Your ex can use your social media activity as evidence in your divorce case. Granted, not all social media activity is harmful, but what you post (or what others tag you in) certainly has the power to affect the outcome of your case. So be cautious if you plan to use social media while your divorce case is on-going. In fact, it might be better to drop the habit for a while.
How Can Social Media Affect My Divorce?
Spouses may use everything from the other’s Facebook comments and Instagram photos, to Snapchat screenshots and Tweets as evidence in divorce cases.
But it won’t matter if a social media account contains evidence of adultery. Some studies have found that Facebook use is linked to higher risk of divorce, but Washington is a no-fault divorce state. Neither side has to prove fault for the breakdown of the marriage. So while evidence of adultery on social media might actually lead to your divorce, it doesn’t affect your divorce case.
That said, there are a couple of notable ways social media can affect certain aspects of your divorce case.
- Evidence of irresponsible behavior – If your social media accounts show you partying, binge drinking, using drugs, or exercising other similar behaviors, it might suggest irresponsible parenting, which can hurt your custody case.
- Evidence of reckless spending – If your profiles show that you are engaged in excessive and reckless spending (e.g., extravagant trips, luxury purchases etc.), it might be a factor in asset division.
Should I Avoid Social Media?
True privacy no longer exists; once you send a message or post something on social media, it can be hard to hide it. Even with privacy controls that prevent your ex from seeing your account, it might not actually prevent access. For example, another friend or connection could send your ex a photo you posted.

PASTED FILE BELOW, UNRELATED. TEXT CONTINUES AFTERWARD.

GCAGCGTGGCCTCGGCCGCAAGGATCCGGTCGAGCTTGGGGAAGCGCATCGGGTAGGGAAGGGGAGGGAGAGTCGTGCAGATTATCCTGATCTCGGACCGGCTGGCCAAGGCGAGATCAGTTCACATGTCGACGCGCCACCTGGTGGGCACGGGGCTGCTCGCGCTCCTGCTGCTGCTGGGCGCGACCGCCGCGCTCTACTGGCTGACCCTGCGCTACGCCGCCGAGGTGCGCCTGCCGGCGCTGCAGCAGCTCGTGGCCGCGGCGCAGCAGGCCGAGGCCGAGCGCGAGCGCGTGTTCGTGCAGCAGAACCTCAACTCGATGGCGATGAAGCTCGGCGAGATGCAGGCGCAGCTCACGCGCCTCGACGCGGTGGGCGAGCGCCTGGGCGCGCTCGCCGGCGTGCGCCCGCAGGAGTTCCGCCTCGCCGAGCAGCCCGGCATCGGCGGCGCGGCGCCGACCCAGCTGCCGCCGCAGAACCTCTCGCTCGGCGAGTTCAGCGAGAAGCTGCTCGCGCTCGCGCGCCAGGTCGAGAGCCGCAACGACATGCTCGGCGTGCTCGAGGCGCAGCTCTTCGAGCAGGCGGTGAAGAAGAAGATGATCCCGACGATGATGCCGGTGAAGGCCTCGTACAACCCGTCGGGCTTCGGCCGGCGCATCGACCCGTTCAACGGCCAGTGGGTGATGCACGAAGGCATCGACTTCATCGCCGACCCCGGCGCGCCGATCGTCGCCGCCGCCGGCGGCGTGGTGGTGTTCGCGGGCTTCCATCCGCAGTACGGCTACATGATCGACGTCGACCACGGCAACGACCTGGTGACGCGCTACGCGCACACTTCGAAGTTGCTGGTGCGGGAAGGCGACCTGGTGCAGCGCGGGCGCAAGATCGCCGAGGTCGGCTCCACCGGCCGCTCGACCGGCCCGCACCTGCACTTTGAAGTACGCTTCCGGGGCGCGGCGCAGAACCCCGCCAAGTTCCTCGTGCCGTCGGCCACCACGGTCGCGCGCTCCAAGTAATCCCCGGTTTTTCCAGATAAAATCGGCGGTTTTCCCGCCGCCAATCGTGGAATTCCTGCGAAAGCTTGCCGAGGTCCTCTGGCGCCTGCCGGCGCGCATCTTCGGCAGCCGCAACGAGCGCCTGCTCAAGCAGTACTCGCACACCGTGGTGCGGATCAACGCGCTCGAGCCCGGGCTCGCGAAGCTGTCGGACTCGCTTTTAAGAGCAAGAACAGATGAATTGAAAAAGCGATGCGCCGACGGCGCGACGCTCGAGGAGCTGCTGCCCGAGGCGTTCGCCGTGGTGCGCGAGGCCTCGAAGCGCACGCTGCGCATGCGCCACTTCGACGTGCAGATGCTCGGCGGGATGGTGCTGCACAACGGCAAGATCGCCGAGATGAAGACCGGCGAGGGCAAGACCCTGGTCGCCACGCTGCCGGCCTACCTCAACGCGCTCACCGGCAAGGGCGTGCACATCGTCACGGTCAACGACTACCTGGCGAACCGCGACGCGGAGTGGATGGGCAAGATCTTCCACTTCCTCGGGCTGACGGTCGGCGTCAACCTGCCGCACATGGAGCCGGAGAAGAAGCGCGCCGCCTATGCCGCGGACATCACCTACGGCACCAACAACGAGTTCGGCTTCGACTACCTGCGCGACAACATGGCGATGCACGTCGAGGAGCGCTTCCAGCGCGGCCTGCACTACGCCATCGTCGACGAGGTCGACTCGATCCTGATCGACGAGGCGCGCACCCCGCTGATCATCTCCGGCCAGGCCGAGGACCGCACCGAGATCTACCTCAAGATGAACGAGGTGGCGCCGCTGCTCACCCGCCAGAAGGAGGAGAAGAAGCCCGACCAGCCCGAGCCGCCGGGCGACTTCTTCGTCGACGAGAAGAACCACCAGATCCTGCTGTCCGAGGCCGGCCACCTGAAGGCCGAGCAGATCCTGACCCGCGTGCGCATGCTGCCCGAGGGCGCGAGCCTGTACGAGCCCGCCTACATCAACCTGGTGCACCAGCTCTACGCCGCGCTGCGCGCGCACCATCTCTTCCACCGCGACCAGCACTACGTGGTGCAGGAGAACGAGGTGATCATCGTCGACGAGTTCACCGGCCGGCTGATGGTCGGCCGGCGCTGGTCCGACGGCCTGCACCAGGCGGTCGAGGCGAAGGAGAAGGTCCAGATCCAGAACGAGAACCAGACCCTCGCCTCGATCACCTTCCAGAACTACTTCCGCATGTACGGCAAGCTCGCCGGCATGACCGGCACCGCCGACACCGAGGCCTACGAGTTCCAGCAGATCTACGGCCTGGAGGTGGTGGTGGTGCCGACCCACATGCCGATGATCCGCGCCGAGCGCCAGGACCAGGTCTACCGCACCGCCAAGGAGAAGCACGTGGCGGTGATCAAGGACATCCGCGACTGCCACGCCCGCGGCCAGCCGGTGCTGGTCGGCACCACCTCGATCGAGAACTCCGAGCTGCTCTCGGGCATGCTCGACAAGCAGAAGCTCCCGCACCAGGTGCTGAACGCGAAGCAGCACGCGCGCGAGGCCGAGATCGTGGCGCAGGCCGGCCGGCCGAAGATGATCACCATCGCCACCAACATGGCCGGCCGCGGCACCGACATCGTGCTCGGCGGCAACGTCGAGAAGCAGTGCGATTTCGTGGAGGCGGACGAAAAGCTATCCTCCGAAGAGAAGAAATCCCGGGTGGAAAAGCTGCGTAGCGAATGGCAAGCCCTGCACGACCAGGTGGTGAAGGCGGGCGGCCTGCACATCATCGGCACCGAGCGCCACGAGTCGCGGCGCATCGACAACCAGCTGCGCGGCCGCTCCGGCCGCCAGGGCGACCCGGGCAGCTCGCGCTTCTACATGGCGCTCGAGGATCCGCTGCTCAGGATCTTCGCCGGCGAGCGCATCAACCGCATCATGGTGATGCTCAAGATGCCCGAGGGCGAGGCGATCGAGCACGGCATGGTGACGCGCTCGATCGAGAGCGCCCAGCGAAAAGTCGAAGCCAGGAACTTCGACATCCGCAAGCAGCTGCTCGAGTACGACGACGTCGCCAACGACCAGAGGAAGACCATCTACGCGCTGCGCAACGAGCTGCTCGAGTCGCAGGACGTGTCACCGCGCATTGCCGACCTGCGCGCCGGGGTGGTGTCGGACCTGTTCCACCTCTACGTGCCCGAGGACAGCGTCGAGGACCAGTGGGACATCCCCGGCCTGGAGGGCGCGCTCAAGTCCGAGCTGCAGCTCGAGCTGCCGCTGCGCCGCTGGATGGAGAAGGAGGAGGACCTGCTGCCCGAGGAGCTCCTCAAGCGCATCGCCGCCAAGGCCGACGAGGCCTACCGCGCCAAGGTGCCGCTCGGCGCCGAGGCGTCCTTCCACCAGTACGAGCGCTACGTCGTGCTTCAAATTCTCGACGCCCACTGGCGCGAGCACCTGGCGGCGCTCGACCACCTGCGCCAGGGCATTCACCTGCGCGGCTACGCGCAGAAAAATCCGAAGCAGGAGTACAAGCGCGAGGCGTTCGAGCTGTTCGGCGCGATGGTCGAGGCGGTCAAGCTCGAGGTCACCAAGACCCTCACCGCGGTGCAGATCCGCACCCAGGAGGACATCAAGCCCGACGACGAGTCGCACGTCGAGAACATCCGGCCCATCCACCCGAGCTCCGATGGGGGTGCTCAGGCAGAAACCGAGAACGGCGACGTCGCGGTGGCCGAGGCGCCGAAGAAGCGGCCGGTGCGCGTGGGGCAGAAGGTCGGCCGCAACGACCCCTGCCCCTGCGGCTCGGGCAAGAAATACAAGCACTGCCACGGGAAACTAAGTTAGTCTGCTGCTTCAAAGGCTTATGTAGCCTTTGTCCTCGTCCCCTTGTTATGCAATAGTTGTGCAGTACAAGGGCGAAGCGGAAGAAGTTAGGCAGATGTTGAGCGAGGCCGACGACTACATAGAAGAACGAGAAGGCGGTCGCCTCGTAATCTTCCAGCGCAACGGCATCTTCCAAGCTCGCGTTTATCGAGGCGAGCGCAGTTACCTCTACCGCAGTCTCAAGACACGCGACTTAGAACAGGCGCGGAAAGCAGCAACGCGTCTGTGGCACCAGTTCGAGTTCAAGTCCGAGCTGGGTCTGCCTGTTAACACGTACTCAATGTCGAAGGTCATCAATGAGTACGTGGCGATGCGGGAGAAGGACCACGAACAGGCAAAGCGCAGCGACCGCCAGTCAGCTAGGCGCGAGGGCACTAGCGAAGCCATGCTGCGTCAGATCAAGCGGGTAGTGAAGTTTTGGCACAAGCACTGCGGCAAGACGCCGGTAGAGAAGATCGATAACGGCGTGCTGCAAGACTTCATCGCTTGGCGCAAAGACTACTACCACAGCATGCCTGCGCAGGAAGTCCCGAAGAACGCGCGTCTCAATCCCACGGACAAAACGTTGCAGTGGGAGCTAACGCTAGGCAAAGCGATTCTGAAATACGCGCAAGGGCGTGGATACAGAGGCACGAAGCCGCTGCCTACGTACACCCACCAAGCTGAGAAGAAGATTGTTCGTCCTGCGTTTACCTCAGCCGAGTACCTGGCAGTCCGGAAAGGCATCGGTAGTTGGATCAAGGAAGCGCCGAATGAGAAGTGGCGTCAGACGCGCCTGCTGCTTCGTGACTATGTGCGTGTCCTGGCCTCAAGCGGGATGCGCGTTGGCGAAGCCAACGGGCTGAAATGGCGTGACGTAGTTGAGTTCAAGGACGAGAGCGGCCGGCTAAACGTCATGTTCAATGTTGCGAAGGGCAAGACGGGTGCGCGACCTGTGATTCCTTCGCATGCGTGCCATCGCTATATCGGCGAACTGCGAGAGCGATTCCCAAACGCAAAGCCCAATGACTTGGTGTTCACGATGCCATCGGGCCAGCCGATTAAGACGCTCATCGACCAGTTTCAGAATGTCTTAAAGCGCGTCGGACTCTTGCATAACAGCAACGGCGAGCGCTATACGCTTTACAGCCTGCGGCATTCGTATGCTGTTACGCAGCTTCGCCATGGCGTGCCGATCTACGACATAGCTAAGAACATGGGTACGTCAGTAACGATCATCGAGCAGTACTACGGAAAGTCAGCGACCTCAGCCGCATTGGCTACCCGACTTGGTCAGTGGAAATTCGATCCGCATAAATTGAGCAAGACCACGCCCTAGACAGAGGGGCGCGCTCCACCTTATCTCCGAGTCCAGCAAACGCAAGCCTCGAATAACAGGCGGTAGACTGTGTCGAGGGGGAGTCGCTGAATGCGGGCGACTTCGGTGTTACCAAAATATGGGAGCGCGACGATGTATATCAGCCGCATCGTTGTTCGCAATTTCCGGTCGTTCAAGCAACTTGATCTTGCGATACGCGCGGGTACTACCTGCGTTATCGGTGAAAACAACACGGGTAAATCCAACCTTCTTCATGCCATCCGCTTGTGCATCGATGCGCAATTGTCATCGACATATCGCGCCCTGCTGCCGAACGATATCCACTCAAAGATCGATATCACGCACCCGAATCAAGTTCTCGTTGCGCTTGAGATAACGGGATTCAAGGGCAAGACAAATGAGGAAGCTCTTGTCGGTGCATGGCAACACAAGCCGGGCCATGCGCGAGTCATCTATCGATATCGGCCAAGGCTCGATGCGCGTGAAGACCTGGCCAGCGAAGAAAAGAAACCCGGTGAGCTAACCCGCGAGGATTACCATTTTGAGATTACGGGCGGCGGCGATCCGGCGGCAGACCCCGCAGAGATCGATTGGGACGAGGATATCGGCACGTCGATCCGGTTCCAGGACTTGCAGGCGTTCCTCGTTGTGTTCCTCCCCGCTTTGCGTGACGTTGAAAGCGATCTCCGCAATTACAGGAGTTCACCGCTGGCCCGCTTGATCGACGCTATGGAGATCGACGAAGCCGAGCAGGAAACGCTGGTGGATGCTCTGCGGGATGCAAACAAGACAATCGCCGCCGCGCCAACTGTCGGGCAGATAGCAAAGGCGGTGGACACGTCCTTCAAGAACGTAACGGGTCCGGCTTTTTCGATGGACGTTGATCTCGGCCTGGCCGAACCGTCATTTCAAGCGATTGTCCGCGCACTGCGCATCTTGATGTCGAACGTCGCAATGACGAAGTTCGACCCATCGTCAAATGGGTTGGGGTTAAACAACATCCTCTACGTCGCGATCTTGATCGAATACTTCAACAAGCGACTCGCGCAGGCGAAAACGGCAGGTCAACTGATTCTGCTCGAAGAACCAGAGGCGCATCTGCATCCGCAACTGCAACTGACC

Here are a few tips for responsible social media use while you are getting divorced:
- Assume your spouse will see everything you post, even if you have privacy controls.
- Do not post anything to social media. Let your accounts sit dormant.
- Delete your social media accounts for the duration of your divorce.
If there is already questionable content on social media about you, let your attorney know. Full disclosure about any evidence your ex might have against you lets me prepare for any challenges that might arise.
Recent studies have found that a shocking number of divorces now involve inappropriate activity on social media platforms like Facebook and Twitter and that online relationships can be extremely damaging to marriages.
Social Media Rules for Spouses
When it comes to preventing a divorce, establishing a few social media rules can go a long way. Here are a few to get you started:
- Share your passwords – If you truly have nothing to hide from your spouse, you won’t mind that they can access your messages and see your activity. Sharing passwords is also one way to rebuild trust after it has been broken.
- Limit your time online – One study has found that any amount of prolonged social media activity can hurt relationships—even if you are not engaging in an emotional affair. The less time you spend on Facebook, the happier you may find yourself.
- Say no to old flames – A significant number of affairs that start on Facebook are with exes and other old flames. Consider keeping it light and polite when it comes to reconnecting with people you’ve had relationships with in the past.
- Avoid personal posts – Facebook can be a great tool when it comes to sharing pictures, keeping in touch, and organizing events. It becomes dangerous when you begin to use it as a place to share personal feelings or even gripe about your spouse. Remember that Facebook is a public place, not a diary.
Even if you take these measures to use social media safely, your spouse may not. If you need the assistance of an experienced Seattle divorce lawyer, we are here to help. Call the Law Offices of Molly B. Kenny today to schedule an appointment at 425-460-0550.
If you’re in need of a divorce attorney in the Bellevue area, call the Law Offices of Molly B. Kenny at 425-460-0550.